I think if there’s any impact that we have seen in the enterprise space in the second quarter, I think we saw a little bit of softness, and I mentioned this in the presentation I think, we saw a little bit of softness in long distance minute volumes and we saw a little bit of softness in the growth rate in transport circuits. We’re still seeing growth in transport circuits but the rate of growth was a little lower than we had been seeing over the last year or so.

But in terms of new contracts and new revenues coming online, and that’s really what gives us confidence in terms of growing enterprise in the second half of the year, we’ve got contracts that we know are coming online in terms of shell, in terms of some of the government contracts, the treasury contract we won, for example, under the network’s contract structure.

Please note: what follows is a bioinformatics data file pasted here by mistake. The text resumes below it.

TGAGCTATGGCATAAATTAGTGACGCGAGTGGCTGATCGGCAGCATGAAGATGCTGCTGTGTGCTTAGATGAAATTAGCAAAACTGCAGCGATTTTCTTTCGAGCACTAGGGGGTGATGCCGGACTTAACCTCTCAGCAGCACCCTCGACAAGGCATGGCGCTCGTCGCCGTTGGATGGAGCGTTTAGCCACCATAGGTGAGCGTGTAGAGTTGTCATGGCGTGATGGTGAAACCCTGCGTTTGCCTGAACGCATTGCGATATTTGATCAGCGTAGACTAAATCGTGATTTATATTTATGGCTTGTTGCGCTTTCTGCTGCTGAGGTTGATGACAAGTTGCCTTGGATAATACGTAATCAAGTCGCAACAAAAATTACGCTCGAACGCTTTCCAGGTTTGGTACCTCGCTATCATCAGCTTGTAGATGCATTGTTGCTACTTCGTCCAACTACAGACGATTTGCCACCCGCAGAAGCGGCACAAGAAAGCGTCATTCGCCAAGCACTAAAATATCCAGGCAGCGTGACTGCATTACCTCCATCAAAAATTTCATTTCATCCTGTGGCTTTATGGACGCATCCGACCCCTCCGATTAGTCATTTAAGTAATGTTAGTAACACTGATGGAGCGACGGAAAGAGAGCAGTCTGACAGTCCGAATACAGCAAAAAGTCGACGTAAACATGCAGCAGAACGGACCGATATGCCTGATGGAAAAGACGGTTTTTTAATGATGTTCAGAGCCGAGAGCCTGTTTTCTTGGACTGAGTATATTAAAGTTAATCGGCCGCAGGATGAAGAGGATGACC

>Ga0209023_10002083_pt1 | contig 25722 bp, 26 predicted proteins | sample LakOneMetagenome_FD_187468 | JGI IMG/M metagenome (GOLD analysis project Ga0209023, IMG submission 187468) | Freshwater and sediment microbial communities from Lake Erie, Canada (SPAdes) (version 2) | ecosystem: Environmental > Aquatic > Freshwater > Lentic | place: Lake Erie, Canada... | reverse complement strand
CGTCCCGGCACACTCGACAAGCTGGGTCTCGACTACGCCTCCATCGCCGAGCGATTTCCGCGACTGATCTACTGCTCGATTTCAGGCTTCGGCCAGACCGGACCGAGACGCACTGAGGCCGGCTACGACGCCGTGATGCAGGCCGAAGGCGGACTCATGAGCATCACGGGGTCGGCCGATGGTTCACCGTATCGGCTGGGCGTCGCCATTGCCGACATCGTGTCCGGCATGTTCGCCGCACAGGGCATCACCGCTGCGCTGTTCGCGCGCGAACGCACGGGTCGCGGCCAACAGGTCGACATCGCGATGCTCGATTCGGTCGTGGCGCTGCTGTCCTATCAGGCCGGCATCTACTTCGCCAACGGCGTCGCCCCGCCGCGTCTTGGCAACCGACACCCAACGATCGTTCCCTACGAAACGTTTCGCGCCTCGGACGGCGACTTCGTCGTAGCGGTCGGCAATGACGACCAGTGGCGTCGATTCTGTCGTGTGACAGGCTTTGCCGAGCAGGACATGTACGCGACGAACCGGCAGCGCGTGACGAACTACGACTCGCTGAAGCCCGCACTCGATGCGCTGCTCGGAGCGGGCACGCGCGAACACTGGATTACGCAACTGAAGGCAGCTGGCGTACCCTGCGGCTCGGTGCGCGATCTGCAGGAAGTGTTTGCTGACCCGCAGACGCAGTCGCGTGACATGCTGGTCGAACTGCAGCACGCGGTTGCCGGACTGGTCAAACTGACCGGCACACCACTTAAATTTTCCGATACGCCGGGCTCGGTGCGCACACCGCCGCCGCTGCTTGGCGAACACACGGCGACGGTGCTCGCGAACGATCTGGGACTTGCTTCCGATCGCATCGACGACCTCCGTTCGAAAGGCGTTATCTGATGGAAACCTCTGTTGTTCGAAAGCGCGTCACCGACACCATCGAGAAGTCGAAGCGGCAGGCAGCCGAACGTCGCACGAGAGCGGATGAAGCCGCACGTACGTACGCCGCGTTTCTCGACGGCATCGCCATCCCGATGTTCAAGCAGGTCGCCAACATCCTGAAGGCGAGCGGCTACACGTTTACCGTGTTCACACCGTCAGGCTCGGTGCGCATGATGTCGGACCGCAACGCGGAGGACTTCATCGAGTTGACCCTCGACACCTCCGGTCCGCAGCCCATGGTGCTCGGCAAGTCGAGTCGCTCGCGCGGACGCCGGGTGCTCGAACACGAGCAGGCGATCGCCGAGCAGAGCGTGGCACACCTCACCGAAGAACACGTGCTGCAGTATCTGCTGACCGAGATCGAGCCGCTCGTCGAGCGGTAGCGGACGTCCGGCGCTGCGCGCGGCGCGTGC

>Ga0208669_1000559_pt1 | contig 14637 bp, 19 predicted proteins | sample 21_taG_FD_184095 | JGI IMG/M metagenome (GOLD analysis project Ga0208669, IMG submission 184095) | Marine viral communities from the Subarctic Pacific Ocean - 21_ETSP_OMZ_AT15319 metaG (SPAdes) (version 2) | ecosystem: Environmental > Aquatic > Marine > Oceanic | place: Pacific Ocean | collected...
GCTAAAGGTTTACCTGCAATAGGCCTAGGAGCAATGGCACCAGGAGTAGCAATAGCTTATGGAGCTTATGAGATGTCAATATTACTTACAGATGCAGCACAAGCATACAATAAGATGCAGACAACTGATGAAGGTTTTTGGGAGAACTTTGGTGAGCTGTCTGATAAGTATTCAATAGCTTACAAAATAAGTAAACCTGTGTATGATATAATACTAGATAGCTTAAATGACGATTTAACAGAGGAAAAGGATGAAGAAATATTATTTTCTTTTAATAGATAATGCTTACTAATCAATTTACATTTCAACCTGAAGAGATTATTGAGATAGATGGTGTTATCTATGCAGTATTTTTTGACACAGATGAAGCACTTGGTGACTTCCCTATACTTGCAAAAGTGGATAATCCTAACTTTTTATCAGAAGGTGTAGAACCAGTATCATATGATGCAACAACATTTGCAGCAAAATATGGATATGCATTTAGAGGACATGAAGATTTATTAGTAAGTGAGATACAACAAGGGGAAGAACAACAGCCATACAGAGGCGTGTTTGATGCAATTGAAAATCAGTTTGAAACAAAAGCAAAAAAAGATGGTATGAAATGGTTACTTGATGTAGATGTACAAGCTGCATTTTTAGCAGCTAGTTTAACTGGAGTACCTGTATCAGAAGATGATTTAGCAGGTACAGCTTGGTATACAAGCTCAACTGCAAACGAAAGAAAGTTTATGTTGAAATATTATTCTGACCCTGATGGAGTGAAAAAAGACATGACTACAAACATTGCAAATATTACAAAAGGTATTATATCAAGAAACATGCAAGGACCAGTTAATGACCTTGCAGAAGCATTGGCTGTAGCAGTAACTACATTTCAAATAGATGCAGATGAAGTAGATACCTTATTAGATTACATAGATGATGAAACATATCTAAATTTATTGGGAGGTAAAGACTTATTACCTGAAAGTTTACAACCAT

So overall, I would tell you I think enterprise is holding up pretty well in this environment.

Craig E. Moffett - Sanford C. Bernstein

Thanks, Rick. Very helpful.


Our next question comes from David Barden from Banc of America. Please go ahead.

David Barden - Banc of America

Good morning, guys. A couple of questions, if I could; just first, Rick, could you talk about the voice ARPU side of the equation in wireless? Obviously you kind of had the first year-over-year downtick in the overall ARPU picture in some time. It was kind of a surprise for me to see it kind of tick down that sharply. I was wondering what was going on in the voice market that could have moved the base -- kind of adjusted the trajectory in the base that much.